For a long time- too long- I have been one of those people. My relationship with fibromyalgia is fraught at best. I’ve been conditioned by the scepticism of those around me to be a sceptic myself. But where has that left me? The word is so hard for me, I don’t even say it. I can’t remember the last time I said to someone “I have fibromyalgia”. Mostly I say “I have chronic pain”. Often I just say “I’m fine.” I have lied to a lot of people about the level of pain I’m in. And who am I hurting? Just myself. The controversy and vitriol directed at fibromyalgia is denying my pain, denying who I am at this moment.
The goal is then to be myself, start making a fuss and start getting people to listen. But we as a whole need to change the way we talk about pain. Change the way we listen to women in pain with no obvious physical trauma. Because I can promise you, if someone tells you they have fibromyalgia, they don’t want your sympathy, your opinion or your drugs- they want you to say “I believe you”.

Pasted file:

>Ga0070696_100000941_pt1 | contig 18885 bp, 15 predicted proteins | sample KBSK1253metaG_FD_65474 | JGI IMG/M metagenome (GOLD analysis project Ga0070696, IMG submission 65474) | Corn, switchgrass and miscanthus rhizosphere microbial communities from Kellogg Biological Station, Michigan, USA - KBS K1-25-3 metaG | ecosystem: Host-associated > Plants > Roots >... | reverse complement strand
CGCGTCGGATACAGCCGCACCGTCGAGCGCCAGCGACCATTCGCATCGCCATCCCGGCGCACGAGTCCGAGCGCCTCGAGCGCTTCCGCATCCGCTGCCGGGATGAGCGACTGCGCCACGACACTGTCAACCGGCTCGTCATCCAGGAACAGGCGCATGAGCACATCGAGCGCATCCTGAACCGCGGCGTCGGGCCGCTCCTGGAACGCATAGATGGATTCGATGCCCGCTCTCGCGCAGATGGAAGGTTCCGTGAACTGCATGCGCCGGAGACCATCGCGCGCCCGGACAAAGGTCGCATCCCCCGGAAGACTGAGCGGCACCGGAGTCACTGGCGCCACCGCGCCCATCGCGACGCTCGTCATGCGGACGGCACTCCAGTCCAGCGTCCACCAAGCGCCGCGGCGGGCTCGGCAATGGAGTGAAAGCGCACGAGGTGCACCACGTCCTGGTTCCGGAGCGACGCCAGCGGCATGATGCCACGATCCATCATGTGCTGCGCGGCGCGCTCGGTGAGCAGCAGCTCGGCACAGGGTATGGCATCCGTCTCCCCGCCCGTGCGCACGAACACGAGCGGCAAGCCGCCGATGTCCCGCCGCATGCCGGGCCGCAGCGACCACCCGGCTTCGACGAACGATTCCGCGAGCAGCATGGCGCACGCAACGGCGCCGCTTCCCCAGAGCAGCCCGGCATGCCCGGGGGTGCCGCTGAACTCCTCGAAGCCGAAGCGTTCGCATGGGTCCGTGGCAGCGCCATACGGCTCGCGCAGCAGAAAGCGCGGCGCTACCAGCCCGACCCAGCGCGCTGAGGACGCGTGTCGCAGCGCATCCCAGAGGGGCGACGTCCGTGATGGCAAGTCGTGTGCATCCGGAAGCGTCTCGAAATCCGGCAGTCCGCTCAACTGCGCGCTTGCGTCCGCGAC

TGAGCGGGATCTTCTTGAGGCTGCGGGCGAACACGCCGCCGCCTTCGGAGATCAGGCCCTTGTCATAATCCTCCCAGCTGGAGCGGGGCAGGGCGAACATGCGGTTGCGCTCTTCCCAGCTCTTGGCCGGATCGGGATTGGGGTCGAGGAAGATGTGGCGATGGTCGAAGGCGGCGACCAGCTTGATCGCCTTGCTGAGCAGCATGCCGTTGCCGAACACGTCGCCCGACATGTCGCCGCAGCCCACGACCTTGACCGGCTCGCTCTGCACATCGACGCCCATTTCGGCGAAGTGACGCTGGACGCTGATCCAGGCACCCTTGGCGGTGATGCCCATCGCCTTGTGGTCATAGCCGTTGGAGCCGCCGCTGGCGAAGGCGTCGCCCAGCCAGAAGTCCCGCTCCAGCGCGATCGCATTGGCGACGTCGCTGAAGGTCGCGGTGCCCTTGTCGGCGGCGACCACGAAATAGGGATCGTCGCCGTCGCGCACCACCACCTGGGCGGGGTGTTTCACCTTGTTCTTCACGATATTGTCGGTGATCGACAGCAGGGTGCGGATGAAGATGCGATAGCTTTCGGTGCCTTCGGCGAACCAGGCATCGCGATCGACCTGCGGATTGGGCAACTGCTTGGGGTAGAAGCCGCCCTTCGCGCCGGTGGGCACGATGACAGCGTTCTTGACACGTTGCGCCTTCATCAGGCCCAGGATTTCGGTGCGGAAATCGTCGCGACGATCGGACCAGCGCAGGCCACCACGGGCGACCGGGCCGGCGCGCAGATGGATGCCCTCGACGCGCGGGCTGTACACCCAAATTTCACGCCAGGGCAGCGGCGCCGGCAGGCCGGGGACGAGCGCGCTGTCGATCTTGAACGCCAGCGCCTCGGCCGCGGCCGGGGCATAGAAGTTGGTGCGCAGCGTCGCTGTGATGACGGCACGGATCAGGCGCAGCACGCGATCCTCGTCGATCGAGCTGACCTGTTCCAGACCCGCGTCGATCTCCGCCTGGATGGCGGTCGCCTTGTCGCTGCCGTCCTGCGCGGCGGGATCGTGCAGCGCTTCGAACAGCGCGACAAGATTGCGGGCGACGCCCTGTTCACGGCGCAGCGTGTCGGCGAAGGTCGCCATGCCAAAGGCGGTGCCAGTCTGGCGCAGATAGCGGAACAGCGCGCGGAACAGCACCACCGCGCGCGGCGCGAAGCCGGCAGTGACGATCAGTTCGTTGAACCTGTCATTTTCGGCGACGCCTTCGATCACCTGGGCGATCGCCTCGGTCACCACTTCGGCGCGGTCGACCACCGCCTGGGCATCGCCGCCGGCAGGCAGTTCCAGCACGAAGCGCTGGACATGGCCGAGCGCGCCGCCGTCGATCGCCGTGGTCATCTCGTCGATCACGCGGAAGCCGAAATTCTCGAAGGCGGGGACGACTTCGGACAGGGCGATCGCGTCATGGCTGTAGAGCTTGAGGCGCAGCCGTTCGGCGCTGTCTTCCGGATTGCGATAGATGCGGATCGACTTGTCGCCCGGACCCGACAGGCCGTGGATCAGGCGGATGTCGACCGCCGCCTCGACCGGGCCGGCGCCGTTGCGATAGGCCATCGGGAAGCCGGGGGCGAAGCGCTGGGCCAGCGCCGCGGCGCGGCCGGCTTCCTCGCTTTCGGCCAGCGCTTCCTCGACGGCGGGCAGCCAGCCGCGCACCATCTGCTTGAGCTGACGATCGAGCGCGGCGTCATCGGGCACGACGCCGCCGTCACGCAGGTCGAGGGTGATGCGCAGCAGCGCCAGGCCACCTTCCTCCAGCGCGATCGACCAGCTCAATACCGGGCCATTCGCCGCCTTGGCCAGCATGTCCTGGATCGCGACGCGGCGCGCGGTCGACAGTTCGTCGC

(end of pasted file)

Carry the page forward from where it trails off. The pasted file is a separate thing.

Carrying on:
About eighteen months ago I wrote an article for Woroni for a Spoons edition, about being a type-1 diabetic. So here I am again, doing the exact same thing. What has changed? Where is my new material? Surely I have moved on, expressed whatever sentiment I needed to last time. Maybe there is a new medical breakthrough in the field? And we are one step closer to a cure? Except, there isn’t, and, we’re not.
Everything I faced eighteen months ago, I still face today, and will face again tomorrow. Inevitably I am just a little more wearied by it all, a little more frustrated that things don’t seem to have gotten ‘better’. But how can they, when I’ve so far rejected this part of myself?
It is like that old myth that lightning never strikes in the same place twice. I was diagnosed with diabetes when I was ten years old, yet as I approach my twenty-second birthday, it feels as though I am dealing with it afresh all over again. I have found that with the diagnosis of a chronic illness comes a second diagnosis; a time much later when you feel the same initial confusion, anxiety and isolation you felt all those years ago. A time when you are, in a sense, reawakened to the fact that this illness is a fundamental aspect of your life. The tiny part of you which harboured some false, unhelpful hope that it was all only temporary is shattered, and in its place crashes the weighted realisation that this is permanent.